Inclusion criteria included postpartum women aged 18 - 45 years with clinical diastasis recti and weakness of the linea alba, body mass index (BMI) of 18.5 - 32 (normal to overweight, but not obese).

Exclusion criteria included history of other energy-based therapy within 1 year, diffuse pain syndrome or chronic pain requiring daily narcotics, active electrical implant/device in any region of the body, including pacemaker or internal defibrillator, permanent implant in the treated area, pregnancy, and breast feeding, current or history of skin cancer, severe concurrent conditions, such as cardiac disorders, sensory disturbances, epilepsy, uncontrolled hypertension, and liver or kidney diseases, history of skin disorders, bleeding coagulopathies, impaired immune system, poorly controlled endocrine disorders, any active condition in the treatment area, any surgical procedure in the treatment area within the last months or before complete healing and any therapies or medications which may interfere with the use of the study device or compromised health as determined by the study doctor.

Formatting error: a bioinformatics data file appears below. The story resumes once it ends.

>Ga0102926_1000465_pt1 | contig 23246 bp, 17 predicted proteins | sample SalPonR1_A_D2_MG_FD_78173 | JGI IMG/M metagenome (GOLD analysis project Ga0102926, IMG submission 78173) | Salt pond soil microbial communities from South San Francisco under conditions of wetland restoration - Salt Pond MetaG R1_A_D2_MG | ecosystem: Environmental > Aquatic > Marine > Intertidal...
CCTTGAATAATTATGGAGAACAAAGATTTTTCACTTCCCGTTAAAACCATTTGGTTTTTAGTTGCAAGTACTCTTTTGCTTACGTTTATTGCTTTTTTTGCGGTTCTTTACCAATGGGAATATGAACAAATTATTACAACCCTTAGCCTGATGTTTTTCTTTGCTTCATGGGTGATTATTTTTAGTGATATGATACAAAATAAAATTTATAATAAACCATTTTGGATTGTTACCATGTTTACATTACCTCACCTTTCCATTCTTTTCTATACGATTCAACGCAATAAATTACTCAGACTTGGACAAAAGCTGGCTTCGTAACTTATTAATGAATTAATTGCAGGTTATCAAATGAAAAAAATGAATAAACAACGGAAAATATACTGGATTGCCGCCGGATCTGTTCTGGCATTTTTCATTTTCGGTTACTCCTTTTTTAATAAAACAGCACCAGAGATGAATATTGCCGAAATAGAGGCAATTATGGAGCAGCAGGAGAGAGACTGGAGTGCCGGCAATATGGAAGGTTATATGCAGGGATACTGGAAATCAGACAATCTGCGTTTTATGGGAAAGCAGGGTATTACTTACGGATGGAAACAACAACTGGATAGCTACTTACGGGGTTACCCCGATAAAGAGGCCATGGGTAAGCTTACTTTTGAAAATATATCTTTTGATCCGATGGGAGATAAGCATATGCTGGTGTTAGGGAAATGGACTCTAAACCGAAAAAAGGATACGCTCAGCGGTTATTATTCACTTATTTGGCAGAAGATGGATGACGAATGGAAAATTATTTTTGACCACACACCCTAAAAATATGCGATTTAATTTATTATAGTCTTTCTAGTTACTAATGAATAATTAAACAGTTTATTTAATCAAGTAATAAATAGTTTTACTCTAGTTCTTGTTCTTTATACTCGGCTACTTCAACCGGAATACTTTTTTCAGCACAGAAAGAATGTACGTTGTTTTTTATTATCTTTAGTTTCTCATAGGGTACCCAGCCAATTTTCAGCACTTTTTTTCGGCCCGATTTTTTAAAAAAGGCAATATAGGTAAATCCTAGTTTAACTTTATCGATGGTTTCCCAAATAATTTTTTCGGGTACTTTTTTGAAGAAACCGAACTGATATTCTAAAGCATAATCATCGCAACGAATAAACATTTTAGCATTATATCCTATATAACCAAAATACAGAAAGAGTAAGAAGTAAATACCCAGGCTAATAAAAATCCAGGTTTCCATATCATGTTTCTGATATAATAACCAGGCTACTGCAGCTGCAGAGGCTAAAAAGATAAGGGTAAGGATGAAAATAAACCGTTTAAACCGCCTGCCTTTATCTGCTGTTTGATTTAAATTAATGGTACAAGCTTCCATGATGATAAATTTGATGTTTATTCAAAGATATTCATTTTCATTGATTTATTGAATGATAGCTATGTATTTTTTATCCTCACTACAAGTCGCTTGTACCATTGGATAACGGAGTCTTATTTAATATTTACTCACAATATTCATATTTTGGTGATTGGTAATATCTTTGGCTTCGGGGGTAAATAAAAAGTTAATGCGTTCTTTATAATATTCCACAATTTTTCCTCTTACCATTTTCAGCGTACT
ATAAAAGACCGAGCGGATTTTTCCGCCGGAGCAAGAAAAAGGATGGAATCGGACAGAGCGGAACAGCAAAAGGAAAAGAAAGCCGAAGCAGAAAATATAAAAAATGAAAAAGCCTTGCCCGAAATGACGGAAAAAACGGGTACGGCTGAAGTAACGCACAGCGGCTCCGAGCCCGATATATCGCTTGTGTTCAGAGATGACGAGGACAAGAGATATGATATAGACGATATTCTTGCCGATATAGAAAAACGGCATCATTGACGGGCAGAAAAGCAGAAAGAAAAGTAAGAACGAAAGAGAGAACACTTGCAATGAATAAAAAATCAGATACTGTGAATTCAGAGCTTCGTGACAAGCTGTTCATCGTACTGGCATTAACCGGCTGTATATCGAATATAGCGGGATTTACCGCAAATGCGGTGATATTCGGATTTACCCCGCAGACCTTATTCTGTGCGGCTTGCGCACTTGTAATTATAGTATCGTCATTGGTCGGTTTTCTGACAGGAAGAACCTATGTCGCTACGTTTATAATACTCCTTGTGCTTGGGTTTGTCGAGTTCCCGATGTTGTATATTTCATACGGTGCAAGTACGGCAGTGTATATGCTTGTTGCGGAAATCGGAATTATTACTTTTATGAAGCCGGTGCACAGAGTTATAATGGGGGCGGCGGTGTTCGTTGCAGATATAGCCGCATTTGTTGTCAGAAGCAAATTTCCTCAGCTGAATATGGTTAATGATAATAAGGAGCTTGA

Study protocol included eight treatment visits once a week, and three follow-up visits at 1, 3 and 6 months post last treatment. Any adverse events were recorded.

Results were evaluated through photographs, ultrasound measurements of IRD, investigator assessments and Pelvic Floor Distress Inventory (PFDI) questionnaire.

PFDI questionnaire was included in our study since pelvic floor muscles and abdominal muscles function synergistically, we want to investigate how the effect of decreased abdominal muscles function through diastasis recti would affect the function of pelvic muscle.